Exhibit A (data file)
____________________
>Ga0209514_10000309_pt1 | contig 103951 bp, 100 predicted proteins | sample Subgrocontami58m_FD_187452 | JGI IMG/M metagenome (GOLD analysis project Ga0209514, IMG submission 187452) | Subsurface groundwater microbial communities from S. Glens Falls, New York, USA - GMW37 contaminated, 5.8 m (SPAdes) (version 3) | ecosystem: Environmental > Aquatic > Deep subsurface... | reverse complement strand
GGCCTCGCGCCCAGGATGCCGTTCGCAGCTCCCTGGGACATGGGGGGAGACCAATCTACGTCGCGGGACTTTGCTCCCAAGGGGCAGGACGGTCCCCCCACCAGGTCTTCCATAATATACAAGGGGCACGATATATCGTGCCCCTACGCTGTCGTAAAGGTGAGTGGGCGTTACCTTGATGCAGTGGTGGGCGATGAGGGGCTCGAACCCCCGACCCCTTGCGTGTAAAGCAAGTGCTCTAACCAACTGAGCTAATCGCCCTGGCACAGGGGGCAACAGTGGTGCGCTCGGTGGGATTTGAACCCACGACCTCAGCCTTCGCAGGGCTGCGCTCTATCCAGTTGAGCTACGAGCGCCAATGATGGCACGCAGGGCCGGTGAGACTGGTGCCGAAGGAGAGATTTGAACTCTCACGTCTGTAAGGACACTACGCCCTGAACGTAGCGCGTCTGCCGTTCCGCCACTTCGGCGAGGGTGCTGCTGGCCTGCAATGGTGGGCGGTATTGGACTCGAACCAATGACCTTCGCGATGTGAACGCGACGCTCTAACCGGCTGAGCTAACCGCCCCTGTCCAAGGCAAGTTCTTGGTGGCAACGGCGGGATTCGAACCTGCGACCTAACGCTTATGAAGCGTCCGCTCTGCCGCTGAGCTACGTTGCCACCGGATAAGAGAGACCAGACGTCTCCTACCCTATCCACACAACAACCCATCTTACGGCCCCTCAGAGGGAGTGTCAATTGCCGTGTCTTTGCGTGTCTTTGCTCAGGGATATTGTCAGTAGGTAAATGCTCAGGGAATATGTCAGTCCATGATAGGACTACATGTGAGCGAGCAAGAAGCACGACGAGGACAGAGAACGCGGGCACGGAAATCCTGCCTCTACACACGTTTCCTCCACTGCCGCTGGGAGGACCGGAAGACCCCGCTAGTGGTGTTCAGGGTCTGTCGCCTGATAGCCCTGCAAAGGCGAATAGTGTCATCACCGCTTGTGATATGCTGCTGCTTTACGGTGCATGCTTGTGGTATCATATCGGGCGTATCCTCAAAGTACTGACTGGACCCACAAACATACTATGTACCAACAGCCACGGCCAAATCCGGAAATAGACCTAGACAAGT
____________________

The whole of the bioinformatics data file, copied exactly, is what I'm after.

>Ga0209514_10000309_pt1 | contig 103951 bp, 100 predicted proteins | sample Subgrocontami58m_FD_187452 | JGI IMG/M metagenome (GOLD analysis project Ga0209514, IMG submission 187452) | Subsurface groundwater microbial communities from S. Glens Falls, New York, USA - GMW37 contaminated, 5.8 m (SPAdes) (version 3) | ecosystem: Environmental > Aquatic > Deep subsurface... | reverse complement strand
GGCCTCGCGCCCAGGATGCCGTTCGCAGCTCCCTGGGACATGGGGGGAGACCAATCTACGTCGCGGGACTTTGCTCCCAAGGGGCAGGACGGTCCCCCCACCAGGTCTTCCATAATATACAAGGGGCACGATATATCGTGCCCCTACGCTGTCGTAAAGGTGAGTGGGCGTTACCTTGATGCAGTGGTGGGCGATGAGGGGCTCGAACCCCCGACCCCTTGCGTGTAAAGCAAGTGCTCTAACCAACTGAGCTAATCGCCCTGGCACAGGGGGCAACAGTGGTGCGCTCGGTGGGATTTGAACCCACGACCTCAGCCTTCGCAGGGCTGCGCTCTATCCAGTTGAGCTACGAGCGCCAATGATGGCACGCAGGGCCGGTGAGACTGGTGCCGAAGGAGAGATTTGAACTCTCACGTCTGTAAGGACACTACGCCCTGAACGTAGCGCGTCTGCCGTTCCGCCACTTCGGCGAGGGTGCTGCTGGCCTGCAATGGTGGGCGGTATTGGACTCGAACCAATGACCTTCGCGATGTGAACGCGACGCTCTAACCGGCTGAGCTAACCGCCCCTGTCCAAGGCAAGTTCTTGGTGGCAACGGCGGGATTCGAACCTGCGACCTAACGCTTATGAAGCGTCCGCTCTGCCGCTGAGCTACGTTGCCACCGGATAAGAGAGACCAGACGTCTCCTACCCTATCCACACAACAACCCATCTTACGGCCCCTCAGAGGGAGTGTCAATTGCCGTGTCTTTGCGTGTCTTTGCTCAGGGATATTGTCAGTAGGTAAATGCTCAGGGAATATGTCAGTCCATGATAGGACTACATGTGAGCGAGCAAGAAGCACGACGAGGACAGAGAACGCGGGCACGGAAATCCTGCCTCTACACACGTTTCCTCCACTGCCGCTGGGAGGACCGGAAGACCCCGCTAGTGGTGTTCAGGGTCTGTCGCCTGATAGCCCTGCAAAGGCGAATAGTGTCATCACCGCTTGTGATATGCTGCTGCTTTACGGTGCATGCTTGTGGTATCATATCGGGCGTATCCTCAAAGTACTGACTGGACCCACAAACATACTATGTACCAACAGCCACGGCCAAATCCGGAAATAGACCTAGACAAGT